Home Topics Transfer Learning What is transfer learning?
Explore watsonx.ai
Isometric illustration of transfer learning

Published: 12 February 2024
Contributors: Jacob Murel Ph.D., Eda Kavlakoglu


Transfer learning uses pre-trained models from one machine learning task or dataset to improve performance and generalizability on a related task or dataset.

Transfer learning is a machine learning technique in which knowledge gained through one task or dataset is used to improve model performance on another related task and/or different dataset.1 In other words, transfer learning uses what has been learned in one setting to improve generalization in another setting.2 Transfer learning has many applications, from solving regression problems in data science to training deep learning models. Indeed, it is particularly appealing for the latter given the large amount of data needed to create deep neural networks.

Traditional learning processes build a new model for each new task, based on the available labeled data. This is because traditional machine learning algorithms assume training and test data come from the same feature space, and so if the data distribution changes, or the trained model is applied to a new dataset, users must retrain a newer model from scratch, even if attempting a similar task as the first model (e.g. sentiment analysis classifier of movie reviews versus song reviews). Transfer learning algorithms, however, takes already-trained models or networks as a starting point. It then applies that model’s knowledge gained in an initial source task or data (e.g. classifying movie reviews) towards a new, yet related, target task or data (e.g. classifying song reviews).3

Take a tour of IBM watsonx

Explore IBM watsonx and learn how to create machine learning models using statistical datasets.

Related content

Subscribe to the IBM newsletter

Advantages and disadvantages of transfer learning

- Computational costs. Transfer learning reduces the requisite computational costs to build models for new problems. By repurposing pretrained models or pretrained networks to tackle a different task, users can reduce the amount of model training time, training data, processor units, and other computational resources. For instance, a fewer number of epochs—i.e. passes through a dataset—may be needed to achieve a desired learning rate. In this way, transfer learning can accelerate and simplify model training processes.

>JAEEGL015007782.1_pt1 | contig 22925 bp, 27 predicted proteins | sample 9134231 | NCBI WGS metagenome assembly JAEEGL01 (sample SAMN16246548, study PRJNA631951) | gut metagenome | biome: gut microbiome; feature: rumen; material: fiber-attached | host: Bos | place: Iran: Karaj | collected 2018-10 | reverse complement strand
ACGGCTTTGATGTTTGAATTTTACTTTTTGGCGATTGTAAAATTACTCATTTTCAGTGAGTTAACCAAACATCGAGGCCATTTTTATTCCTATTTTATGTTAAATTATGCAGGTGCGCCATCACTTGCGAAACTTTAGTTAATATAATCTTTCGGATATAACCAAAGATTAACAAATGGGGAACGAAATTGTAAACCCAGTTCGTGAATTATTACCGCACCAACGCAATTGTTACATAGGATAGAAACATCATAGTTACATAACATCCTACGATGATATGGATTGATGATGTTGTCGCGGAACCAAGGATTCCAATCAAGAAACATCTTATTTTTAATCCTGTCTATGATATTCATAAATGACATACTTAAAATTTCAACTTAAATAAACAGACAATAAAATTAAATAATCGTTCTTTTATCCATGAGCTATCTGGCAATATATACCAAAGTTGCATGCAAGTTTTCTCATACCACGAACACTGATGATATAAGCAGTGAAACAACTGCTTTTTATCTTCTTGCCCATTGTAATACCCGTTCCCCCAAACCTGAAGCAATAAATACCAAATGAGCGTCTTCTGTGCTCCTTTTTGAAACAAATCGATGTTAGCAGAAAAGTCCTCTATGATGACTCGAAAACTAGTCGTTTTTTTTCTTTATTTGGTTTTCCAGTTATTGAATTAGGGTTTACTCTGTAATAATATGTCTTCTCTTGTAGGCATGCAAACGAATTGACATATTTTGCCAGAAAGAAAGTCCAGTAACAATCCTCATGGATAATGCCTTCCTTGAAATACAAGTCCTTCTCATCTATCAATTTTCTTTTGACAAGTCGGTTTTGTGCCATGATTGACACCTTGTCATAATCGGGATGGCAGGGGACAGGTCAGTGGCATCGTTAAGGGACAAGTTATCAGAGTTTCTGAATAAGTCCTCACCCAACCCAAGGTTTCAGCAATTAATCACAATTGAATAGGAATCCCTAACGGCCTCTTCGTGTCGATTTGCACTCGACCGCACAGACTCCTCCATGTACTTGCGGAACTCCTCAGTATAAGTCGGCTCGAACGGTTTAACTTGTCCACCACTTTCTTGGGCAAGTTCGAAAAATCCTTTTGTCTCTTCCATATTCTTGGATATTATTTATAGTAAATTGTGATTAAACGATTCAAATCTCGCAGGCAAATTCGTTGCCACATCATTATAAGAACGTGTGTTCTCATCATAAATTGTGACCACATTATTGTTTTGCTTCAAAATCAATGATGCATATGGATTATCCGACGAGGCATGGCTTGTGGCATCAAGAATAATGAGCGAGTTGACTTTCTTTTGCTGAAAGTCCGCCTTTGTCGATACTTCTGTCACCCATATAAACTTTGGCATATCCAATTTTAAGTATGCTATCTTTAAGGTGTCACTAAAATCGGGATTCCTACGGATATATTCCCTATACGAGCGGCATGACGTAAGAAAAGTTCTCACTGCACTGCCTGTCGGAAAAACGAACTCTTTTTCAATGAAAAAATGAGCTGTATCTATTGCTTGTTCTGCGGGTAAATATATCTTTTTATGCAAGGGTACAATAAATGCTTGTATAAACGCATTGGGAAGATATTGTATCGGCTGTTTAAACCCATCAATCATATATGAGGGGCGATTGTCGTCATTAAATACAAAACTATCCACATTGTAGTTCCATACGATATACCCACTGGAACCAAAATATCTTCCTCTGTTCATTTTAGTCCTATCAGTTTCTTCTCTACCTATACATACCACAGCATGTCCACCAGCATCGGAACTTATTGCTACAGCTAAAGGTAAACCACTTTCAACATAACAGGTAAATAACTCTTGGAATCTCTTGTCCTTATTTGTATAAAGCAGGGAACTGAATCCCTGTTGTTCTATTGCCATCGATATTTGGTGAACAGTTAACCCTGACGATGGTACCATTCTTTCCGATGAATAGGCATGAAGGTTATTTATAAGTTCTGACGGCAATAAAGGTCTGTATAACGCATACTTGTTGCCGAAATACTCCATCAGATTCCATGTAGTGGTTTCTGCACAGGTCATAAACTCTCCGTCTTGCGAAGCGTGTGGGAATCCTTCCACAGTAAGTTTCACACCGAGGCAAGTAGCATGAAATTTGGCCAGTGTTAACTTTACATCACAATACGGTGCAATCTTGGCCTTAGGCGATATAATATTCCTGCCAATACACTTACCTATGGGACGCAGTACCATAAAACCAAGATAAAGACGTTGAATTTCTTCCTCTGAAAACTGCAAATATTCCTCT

- Dataset size. Transfer learning particularly helps alleviate difficulties involved in acquiring large datasets. For instance, large language models (LLMs) require large amounts of training data to obtain optimal performance. Quality publicly available datasets can be limited, and producing sufficient manually labelled data can be time-consuming and expensive.

- Generalizability. While transfer learning aids model optimization, it can further increase a model’s generalizability. Because transfer learning involves retraining an existing model with a new dataset, the retrained model will consist of knowledge gained from multiple datasets. It will potentially display better performance on a wider variety of data than the initial base model trained on only one type of dataset. Transfer learning can thus inhibit overfitting.4

Of course, the transfer of knowledge from one domain to another cannot offset the negative impact of poor-quality data. Preprocessing techniques and feature engineering, such as data augmentation and feature extraction, are still necessary when using transfer learning.


It is less the case that there are disadvantages inherent to transfer learning than that there are potential negative consequences that result from its misapplication. Transfer learning works best when three conditions are met:

  • both learning tasks are similar
  • source and target datasets data distributions do not vary too greatly
  • a comparable model can be applied to both tasks

When these conditions are not met, transfer learning can negatively affect model performance. Literature refers to this as negative transfer. Ongoing research proposes a variety of tests for determining whether datasets and tasks meet the above conditions, and so will not result in negative transfer.5 Distant transfer is one method developed to correct for negative transfer that results from too great a dissimilarity in the data distributions of source and target datasets.6

Note that there is no widespread, standard metric to determine similarity between tasks for transfer learning. A handful of studies, however, propose different evaluation methods to predict similarities between datasets and machine learning tasks, and so viability for transfer learning.7

Types of transfer learning